Tamias quadrimaculatus

Long-eared Chipmunk

Long-eared Chipmunk

Distribution, Abundance, and Seasonality

Abundant and widespread in mixed chaparral, ponderosa pine, and mixed conifer habitats of the northern Sierra Nevada from Plumas Co. south to Madera Co. Generally found in low- to mid-elevation forests and shrub areas from 1125-2280 m (3600-7300 ft) (Burt and Grossenheider 1976).

Long-eared Chipmunk Range Map
Range Map

Specific Habitat Requirements

Feeding: Feeds mainly on fungi, seeds, berries and other fruits, conifer cones, and insects. Searches on the ground, in shrubs, logs, stumps, snags, and trees. Stores food in underground caches for winter use. Fungi are an important summer food, and are the most important summer and autumn food in years of cone crop failure (Tevis 1952, 1953, 1955). Individuals feeding on fungi in a year of cone crop failure were fatter than those that did not have access to fungi. Insects, such as termites or caterpillars of the California tortoise shell butterfly, are an important food source during periods of outbreaks. Long-eared chipmunks sometimes use the feeding stations of tree squirrels (Holdenreid 1940).

Cover: Prefers moderate and low canopy-coverage where shrubs and forbs are available for feeding.

Reproduction: Nests in trees, logs, stumps, in snags, and in burrows.

Water: No data found.

Pattern: Usually associated with patches of brush in forests with sparse to moderate canopy. Creation of edges may be beneficial to this species.

Species Life History

Activity Patterns: Diurnal. Hibernates from the end of October or November until March. Stores some fat for use during dormancy (Tevis 1955), but uses food from underground caches as principal energy source. Occasional arousals separate periods of dormancy. May be active at any time if conditions are mild. Inactivity often begins with the first winter storms (Tevis 1955). Males tend to emerge from hibernation earlier than females (Tevis 1955). Individuals molt into bright summer pelage after reproduction, then molt into winter pelage in autumn.

Seasonal Movements / Migration: None.

Home Range: Home ranges in Madera Co. varied from 0.3 to 2.0 ha (0.8 to 4.6 ac), with averages of 0.5 ha (1.2 ac) for females and 0.9 ha (2.2 ac) for males (Storer et al. 1944). Maximum movements in Plumas Co. were 456 ft (142.5 m) for females, 700 ft (218.8 m) for males (Holdenreid 1940).

Territory: Solitary and probably territorial in the vicinity of the nest. Storer et al. (1944) saw much fighting by males but little evidence for exclusive territories. Male territories appeared to overlap to a greater extent than females.

Reproduction: Breeds from April to mid-July. Gestation lasts 31 days (Ross 1930). The single yearly litter averages 4 (range 3-8). Mating takes place in April and early May; the young are born in June. Lactation takes place predominantly in June, but has been reported to occur in August. The young emerge in July and August. Information on reproduction from Holdenreid (1940), Storer et al. (1944), and Tevis (1955).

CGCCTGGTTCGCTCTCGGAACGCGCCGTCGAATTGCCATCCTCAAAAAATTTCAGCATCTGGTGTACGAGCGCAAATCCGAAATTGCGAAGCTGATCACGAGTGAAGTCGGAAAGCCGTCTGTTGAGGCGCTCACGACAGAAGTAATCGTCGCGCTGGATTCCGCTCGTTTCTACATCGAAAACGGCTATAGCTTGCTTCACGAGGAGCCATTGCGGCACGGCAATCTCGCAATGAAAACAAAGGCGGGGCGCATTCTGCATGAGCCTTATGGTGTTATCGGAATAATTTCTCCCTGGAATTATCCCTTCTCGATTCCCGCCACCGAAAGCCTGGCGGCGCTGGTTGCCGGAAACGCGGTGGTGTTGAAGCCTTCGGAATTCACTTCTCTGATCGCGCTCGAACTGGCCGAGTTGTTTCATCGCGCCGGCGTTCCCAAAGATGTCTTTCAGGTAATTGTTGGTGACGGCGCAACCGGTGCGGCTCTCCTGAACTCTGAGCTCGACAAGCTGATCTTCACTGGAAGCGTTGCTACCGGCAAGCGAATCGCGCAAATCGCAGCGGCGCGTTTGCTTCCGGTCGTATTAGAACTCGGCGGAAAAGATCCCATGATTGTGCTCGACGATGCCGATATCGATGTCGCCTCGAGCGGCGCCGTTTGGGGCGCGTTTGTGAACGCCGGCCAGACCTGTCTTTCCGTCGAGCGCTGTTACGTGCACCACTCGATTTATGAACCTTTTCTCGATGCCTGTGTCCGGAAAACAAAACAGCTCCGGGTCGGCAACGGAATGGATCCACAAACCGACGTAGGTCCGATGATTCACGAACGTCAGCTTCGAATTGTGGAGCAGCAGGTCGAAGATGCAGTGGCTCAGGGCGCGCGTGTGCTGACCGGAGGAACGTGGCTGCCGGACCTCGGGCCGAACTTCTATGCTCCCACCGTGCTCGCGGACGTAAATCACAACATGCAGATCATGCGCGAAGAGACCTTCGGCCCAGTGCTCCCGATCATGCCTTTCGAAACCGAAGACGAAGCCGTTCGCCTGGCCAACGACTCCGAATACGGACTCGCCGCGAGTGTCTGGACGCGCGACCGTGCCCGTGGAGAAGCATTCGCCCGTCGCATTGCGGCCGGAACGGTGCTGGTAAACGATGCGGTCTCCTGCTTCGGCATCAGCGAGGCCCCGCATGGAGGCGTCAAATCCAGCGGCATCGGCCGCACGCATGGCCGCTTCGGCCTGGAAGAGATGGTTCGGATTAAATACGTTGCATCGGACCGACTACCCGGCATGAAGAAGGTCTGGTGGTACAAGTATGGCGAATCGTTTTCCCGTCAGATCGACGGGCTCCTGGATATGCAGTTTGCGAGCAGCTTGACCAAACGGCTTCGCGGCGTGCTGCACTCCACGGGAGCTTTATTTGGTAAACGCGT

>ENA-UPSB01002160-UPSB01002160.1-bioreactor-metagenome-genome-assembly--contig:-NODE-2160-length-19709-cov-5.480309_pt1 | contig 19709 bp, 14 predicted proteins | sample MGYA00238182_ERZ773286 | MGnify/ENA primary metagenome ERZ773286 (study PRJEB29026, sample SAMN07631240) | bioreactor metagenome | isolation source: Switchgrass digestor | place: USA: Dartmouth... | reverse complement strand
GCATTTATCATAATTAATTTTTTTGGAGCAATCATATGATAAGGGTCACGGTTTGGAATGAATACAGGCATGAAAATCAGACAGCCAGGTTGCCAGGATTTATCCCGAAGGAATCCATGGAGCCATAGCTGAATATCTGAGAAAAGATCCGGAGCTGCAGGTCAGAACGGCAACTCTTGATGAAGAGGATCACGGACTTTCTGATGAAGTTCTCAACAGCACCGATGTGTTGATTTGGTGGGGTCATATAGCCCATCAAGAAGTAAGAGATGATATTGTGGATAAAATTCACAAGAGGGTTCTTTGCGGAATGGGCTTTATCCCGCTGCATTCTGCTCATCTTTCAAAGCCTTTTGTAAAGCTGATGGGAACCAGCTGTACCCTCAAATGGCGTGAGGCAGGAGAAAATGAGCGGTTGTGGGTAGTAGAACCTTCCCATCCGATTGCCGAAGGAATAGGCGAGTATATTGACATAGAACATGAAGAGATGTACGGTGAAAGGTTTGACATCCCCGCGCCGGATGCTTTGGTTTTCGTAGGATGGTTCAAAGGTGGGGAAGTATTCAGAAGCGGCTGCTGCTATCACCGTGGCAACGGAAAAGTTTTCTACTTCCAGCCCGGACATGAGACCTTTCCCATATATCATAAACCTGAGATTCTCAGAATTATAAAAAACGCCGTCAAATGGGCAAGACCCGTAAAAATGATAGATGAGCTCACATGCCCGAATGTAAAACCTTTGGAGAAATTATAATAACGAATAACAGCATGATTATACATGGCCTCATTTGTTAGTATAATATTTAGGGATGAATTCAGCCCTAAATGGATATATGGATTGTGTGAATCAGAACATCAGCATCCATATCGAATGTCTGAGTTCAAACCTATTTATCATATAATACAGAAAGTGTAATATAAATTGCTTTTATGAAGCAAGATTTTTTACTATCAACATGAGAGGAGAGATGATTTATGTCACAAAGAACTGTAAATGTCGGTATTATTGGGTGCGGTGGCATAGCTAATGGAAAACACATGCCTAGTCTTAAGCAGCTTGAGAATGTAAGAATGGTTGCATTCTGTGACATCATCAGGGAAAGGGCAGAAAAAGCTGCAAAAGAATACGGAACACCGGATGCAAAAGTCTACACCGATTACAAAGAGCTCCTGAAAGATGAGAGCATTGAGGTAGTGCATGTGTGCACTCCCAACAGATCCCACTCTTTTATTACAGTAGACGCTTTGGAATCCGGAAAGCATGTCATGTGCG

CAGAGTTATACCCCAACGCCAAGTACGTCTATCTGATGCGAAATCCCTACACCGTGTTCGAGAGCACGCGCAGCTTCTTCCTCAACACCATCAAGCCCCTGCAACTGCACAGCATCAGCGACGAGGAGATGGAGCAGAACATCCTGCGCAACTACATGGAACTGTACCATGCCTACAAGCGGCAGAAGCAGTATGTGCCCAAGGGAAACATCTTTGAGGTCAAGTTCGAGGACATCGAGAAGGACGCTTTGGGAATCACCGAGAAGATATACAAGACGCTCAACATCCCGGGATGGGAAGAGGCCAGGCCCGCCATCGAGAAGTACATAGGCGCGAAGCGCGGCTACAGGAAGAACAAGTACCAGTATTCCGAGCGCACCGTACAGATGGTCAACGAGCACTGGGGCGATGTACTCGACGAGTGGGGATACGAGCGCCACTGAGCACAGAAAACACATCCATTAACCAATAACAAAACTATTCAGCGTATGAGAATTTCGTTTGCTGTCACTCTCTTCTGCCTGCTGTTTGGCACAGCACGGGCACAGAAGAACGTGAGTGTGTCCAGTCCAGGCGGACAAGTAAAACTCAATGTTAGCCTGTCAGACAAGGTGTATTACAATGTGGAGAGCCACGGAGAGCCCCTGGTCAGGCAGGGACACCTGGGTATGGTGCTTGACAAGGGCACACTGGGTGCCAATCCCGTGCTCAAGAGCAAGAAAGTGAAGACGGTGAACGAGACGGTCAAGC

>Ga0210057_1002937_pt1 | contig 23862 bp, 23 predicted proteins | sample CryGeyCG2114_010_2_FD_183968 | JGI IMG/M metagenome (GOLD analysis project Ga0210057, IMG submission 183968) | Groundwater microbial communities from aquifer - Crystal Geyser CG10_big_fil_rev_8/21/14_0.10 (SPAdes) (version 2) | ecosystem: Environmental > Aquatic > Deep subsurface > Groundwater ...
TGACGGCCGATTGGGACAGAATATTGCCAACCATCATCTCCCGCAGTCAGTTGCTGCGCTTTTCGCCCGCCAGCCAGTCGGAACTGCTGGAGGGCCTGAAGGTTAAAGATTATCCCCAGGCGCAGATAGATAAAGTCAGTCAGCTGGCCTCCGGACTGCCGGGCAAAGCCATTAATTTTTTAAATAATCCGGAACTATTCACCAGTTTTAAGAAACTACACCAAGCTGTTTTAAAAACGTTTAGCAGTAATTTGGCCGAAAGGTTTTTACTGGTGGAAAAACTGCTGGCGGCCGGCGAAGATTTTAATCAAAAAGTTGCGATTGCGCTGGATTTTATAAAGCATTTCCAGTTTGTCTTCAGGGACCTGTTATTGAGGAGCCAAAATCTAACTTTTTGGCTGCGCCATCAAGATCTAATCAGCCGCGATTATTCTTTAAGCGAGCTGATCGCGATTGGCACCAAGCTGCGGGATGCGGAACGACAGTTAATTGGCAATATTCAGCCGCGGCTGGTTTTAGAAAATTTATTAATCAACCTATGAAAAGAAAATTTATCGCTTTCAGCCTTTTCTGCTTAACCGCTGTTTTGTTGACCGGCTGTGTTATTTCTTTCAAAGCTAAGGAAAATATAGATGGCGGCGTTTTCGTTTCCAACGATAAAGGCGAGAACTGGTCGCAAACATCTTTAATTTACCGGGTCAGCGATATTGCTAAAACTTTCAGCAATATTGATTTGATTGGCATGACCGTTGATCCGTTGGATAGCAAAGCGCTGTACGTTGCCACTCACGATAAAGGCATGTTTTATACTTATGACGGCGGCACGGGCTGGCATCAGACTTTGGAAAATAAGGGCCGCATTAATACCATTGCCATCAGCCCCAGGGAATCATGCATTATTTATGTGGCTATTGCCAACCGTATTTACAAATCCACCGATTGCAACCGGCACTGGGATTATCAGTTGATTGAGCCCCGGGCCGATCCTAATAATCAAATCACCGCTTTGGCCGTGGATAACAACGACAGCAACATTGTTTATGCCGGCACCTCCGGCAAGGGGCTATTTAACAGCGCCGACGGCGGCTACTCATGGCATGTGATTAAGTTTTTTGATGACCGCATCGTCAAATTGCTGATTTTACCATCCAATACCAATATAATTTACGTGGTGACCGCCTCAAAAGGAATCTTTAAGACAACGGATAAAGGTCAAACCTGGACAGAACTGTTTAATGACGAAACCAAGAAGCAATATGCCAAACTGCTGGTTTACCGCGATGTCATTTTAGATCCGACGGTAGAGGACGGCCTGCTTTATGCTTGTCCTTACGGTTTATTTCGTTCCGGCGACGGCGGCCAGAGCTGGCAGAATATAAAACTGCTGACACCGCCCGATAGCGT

Niche: This diurnal, small omnivore is sympatric with T. senex and T. speciosus, although both species tend to be found at higher elevations along the west slope of the Sierra Nevada. Predators include weasels, raptors, coyotes, foxes, and bobcats.

Sources & References

California Department of Fish and Game, 1999.
California's Wildlife, Sacramento, CA.
Written by: J. Harris, reviewed by: H. Shellhammer, edited by: R. Duke

Brand, L. R. 1976. The Vocal Repertoire of Chipmunks (Genus Eutamias) in California. Anim. Behav. 24:319-335.
Burt, W. H., and R. P. Grossenheider. 1976. A Field Guide to the Mammals. 3d ed. Houghton Mifflin Co, Boston, MA. 289pp. Cade, T. J. 1963. Observations on torpidity in captive chipmunks of the genus Eutamias. Ecology. 44:255-261. Grinnell, J., and T. I. Storer. 1924. Animal Life in the Yosemite. Univ. California Press, Berkeley. 752pp. Holdenried, R. 1940. A population study of the long-eared chipmunk (Eutamias quadrimaculatus) in the central Sierra Nevada. J. Mammal. 21:405-411. Ingles, L. G. 1965. Mammals of the Pacific States. Stanford Univ. Press, Stanford, CA. 506pp. Jameson, E. W., Jr., and R. A. Mead. 1964. Seasonal changes in body fat, water, and basic weight in Citellus lateralis, and E. amoenus. J. Mammal. 45:359-365. Johnson, D. H. 1943. Systematic Review of the Chipmunks (genus Eutamias) of California. Univ. Calif. Publ. Zool. 48:63-143. Ross, R. C. 1930. California Sciuridae in captivity. J. Mammal. 11:76-78. Storer, T. I., F. C. Evans, and F. G. Palmer. 1944. Some rodent populations in the Sierra Nevada of California. Ecol. Monogr. 14:166-192. Storer, T. I., and R. L. Usinger. 1963. Sierra Nevada natural history. Univ. California Press, Berkeley. 374pp. Sutton, D. A., and C. Dunford. 1974. Bibliography of the chipmunk, genus Eutamias, in North America. Calif. State Univ., Chico. 26pp. Tevis, L., Jr. 1952. Autumn foods of chipmunks and golden-mantled ground squirrels in northern Sierra Nevada. J. Mammal. 33:198-205. Tevis, L., Jr. 1953. Stomach contents of chipmunks and mantled squirrels in northeastern California. J. Mammal. 34:316-324. Tevis, L., Jr. 1955. Observations on chipmunks and mantled squirrels in northeastern California. Am. Midl. Nat. 53:71-78.

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